Cover: Improving Breast Cancer Quality of Care with the Use of Patient Navigators

Improving Breast Cancer Quality of Care with the Use of Patient Navigators

Published in: The American Surgeon, v. 76, no. 10, Oct. 2010, p. 1043-1046

Posted on Feb 24, 2011

by Formosa Chen, Cheryl Mercado, Irina Yermilov, Melissa Puig, Clifford Y. Ko, Katherine L. Kahn, Patricia A. Ganz, Melinda Maggard Gibbons

The continuum of breast cancer care requires multidisciplinary efforts. Patient navigators, who perform outreach, coordination, and education, have been shown to improve some areas of care. However, little research has assessed the impact of navigators on breast cancer treatment in uninsured populations. Our objective is to report on the impact of a patient navigator program on breast cancer quality of care at a public hospital. One hundred consecutive newly diagnosed patients with breast cancer (Stages I to III) were identified (2005 to 2007). Forty-nine patients were treated before the use of navigators and 51 after program implementation. Nine breast cancer quality indicators were used to evaluate quality of care. Overall adherence to the quality indicators improved from 69 to 86 per cent with the use of patient navigators (P < 0.01). Only one individual indicator, use of surveillance mammography, improved significantly (52 to 76%, P < 0.05). All nine indicators reached 75 per cent or greater adherence rates after implementation of the navigator program compared with only four before implementation. Patient navigators appear to improve breast cancer quality of care in a public hospital. In populations in which cultural, linguistic, and financial barriers are prevalent, navigator programs can be effective in narrowing the observed gaps in the quality of cancer care.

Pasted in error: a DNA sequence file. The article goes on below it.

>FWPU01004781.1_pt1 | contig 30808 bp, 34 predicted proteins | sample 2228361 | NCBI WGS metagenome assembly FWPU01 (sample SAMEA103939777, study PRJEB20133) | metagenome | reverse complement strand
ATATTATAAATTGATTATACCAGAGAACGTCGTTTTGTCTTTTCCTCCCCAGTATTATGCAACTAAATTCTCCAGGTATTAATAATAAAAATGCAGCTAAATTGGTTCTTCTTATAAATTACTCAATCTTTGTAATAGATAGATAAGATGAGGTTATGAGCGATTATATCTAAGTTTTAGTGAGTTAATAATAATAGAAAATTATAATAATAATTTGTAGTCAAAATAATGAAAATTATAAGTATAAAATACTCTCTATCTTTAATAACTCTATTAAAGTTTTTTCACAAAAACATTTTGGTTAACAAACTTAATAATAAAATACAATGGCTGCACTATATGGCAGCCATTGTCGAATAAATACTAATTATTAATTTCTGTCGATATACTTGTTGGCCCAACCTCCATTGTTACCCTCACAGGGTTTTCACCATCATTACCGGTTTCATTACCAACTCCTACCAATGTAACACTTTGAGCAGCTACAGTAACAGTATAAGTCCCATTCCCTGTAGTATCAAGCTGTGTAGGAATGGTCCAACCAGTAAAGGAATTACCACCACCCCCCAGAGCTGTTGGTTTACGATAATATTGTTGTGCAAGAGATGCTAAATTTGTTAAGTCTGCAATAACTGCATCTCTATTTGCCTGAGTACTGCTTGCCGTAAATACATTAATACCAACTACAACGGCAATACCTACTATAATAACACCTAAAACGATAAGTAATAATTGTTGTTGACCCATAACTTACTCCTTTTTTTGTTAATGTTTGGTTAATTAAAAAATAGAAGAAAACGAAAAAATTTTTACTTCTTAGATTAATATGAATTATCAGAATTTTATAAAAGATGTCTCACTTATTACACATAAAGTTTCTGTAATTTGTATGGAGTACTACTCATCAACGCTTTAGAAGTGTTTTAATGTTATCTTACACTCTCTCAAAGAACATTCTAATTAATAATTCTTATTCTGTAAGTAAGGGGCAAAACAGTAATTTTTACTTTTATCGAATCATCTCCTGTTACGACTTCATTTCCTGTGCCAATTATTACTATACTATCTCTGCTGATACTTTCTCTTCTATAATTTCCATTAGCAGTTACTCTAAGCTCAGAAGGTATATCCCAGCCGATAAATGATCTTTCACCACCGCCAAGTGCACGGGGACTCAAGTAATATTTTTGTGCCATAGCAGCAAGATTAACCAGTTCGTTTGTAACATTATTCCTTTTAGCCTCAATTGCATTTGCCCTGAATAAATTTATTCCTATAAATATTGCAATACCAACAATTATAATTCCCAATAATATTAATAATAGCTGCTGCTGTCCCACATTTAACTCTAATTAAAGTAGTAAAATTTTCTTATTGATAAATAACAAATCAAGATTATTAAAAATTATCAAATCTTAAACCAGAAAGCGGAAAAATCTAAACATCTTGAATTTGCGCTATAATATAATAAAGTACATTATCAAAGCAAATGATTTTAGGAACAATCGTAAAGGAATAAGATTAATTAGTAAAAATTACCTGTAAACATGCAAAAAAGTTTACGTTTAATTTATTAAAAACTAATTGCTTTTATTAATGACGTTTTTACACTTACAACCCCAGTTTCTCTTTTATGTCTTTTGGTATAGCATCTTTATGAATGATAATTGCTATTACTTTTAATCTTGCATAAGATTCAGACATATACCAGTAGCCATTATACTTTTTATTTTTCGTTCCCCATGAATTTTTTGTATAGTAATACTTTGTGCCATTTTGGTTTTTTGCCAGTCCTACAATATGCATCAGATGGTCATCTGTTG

This report is part of the RAND external publication series. Many RAND studies are published in peer-reviewed scholarly journals, as chapters in commercial books, or as documents published by other organizations.

RAND is a nonprofit institution that helps improve policy and decisionmaking through research and analysis. RAND's publications do not necessarily reflect the opinions of its research clients and sponsors.